Bicycles often end up neglected in the garage, especially as winter approaches. But with daylight saving finished, a morning ride is a much more realistic prospect. Before you saddle up, you need to check a few things and make sure your bicycle is safe and won't crumble beneath you. It's not hard and in most cases only takes a couple of minutes. Here's what you need to do.
Title photos by Rudi Riet.
The Tools You Need
Standard bike maintenance is easy but you still need a few tools and materials on hand. Chances are you already have most of them, but here's a list of what you'll need, just in case.
- A multi-tool or set of allen keys
- Chain lube
- Adjustable spanner
- Bicycle pump
Do the ABC Check on Bikes that Have Been Indoors
If you have the space to store your bicycle indoors, the process of getting it ready for a ride comes down to a simple three-part, ABC checklist endorsed by the League of American Bicylists: air, brakes, and cranks, chain and cassette. You can get your bike in riding order in under five minutes.
Check The Air In The Tyres
The first thing to check on your bike is the air in the tyres; unless you live in a sealed tube of some kind, they will deflate over time. If you push on the tyre and don't feel resistance then you need to pump your tyre up. All bicycle tubes and tyres have a different maximum PSI and you can usually check the sidewall of the tyre itself to see what the recommended pressure is.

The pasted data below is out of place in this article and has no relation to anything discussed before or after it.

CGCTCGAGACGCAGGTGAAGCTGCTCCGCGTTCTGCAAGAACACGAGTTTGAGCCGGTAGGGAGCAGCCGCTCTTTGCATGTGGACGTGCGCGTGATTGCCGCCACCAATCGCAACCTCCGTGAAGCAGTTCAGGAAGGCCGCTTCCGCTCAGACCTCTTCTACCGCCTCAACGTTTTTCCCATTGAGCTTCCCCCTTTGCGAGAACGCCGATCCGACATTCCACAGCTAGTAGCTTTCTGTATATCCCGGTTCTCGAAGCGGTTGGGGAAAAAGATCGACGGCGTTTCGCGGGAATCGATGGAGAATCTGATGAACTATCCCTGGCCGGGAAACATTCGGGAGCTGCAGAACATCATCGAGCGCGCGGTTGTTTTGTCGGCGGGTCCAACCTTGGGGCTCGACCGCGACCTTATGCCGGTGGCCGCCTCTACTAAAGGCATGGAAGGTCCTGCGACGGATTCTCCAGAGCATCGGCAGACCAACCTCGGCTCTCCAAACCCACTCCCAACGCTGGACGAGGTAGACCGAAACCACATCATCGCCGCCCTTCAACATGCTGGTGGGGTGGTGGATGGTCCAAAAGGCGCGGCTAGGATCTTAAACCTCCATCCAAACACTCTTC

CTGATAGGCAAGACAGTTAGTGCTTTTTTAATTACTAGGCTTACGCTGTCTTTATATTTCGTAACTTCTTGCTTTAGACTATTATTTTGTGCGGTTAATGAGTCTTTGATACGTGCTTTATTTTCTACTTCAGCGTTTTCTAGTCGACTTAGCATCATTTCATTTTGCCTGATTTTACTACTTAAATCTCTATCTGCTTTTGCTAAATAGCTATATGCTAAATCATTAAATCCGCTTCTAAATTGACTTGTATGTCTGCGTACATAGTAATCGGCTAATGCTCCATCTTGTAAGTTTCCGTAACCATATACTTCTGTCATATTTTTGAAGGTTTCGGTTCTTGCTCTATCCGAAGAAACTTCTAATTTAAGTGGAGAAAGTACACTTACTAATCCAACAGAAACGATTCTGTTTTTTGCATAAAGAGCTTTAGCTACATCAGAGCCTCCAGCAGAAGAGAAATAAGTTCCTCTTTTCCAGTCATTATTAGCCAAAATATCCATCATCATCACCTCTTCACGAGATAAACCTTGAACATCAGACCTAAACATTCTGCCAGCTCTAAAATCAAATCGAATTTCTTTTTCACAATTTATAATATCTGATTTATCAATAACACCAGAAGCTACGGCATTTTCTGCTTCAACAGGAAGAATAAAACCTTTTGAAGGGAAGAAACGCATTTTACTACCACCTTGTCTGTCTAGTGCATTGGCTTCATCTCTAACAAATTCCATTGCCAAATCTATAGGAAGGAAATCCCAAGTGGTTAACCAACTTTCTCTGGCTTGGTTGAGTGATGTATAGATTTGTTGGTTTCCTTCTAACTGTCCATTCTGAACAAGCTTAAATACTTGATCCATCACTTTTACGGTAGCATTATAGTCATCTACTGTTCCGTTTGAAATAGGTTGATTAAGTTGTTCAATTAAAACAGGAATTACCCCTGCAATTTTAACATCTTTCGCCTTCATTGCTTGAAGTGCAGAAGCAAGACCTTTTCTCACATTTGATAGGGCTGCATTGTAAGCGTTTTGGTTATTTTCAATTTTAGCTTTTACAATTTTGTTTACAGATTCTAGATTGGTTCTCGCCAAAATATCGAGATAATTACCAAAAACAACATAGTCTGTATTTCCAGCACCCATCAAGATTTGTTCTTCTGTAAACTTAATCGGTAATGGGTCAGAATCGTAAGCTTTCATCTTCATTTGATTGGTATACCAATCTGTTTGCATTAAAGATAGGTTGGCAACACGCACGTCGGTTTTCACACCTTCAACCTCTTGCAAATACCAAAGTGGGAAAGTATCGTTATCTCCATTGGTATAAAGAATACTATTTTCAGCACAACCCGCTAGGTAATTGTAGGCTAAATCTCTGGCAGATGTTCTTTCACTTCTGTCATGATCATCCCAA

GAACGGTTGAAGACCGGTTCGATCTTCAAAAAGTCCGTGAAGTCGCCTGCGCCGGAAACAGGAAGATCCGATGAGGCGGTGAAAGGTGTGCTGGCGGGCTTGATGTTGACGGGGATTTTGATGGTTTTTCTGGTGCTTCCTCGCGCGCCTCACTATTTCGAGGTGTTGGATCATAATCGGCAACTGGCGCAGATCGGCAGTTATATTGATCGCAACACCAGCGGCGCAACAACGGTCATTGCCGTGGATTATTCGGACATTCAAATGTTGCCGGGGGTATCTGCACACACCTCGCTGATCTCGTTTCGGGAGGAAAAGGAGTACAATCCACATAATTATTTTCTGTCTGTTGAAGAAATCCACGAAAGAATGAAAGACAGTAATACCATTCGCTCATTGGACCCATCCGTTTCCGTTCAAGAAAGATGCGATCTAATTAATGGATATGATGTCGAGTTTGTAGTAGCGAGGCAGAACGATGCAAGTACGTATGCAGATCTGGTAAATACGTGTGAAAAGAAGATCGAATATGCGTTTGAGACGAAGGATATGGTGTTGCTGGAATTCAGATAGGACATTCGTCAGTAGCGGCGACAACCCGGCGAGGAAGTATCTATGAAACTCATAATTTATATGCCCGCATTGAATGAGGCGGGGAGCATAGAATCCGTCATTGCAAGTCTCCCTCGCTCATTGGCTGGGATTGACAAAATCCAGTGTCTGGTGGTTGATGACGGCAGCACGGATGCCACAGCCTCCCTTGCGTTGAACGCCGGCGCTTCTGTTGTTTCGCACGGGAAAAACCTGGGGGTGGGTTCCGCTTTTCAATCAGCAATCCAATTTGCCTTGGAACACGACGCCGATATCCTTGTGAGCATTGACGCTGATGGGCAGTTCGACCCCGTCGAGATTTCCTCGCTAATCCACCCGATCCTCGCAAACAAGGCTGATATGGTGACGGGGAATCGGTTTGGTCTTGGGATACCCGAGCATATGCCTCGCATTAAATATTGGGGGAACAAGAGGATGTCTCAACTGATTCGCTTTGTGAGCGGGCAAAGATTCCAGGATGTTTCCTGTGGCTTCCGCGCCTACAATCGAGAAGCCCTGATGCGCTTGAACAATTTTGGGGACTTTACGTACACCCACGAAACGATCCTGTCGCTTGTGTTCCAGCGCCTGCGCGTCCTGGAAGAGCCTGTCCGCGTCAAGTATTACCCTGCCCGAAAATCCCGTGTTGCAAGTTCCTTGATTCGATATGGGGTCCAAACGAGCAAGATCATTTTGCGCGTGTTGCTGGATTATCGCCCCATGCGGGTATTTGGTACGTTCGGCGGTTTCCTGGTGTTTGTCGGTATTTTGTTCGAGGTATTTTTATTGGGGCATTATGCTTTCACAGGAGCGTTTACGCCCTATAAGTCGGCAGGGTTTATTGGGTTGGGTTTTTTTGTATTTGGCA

If it doesn't, you can estimate it based on what type of bike it is. Road bikes with skinny tures are usually between 100-120 PSI, commuter bikes with fatter wheels are typically 60-80 PSI, and mountain bike tyres are usually between 35-60 PSI.
Check the Brakes
Once you pump up the tyres the next step is to test out your brakes. Having a set of functional brakes is important for your safety; hey're simple to check and replace yourself.
The first thing you need to do is squeeze your brake levers. If you can squeeze your lever all the way to the handlebars then the brake is too loose or the brake pads are worn out. Depending on the type of brakes you have you can usually make an adjustment on the brake itself to close it in a little and make it tighter. If you need to, adjust the brakes by following the instructions in the video above.
As a general rule the brake pad should have at least half a centimetre of the brake pad left. If it's worn below that, pick up replacement pads before you go riding off.
Check Your Cranks, Chain, and Cassette
The final check you need to make is on your bike's drive train. This includes the three C's, the cranks, chain, and cassette. If you left your bike in good working shape at the end of the season last year all you need to do is flip the bike over and spin the cranks and see what happens. Cycle through your gears and make sure they're shifting properly. If not, you might need to make a few minor adjustments following the video above.
Once that's done it's time to clean and lube your chain. Take a quick look to make sure the chain didn't get too rusted and then wipe the chain down with a rag. Once you're done, apply the lube to the chain. It's also worth dropping a dab of lubricant anywhere on the derailleur (the part that shifts gears) that moves.
Finally, give the bike a once-over and check all your various moving parts. Make sure the handlebars, wheels, saddle, pedals, and any other moving parts are secure. If not, tighten them up and you're good to go.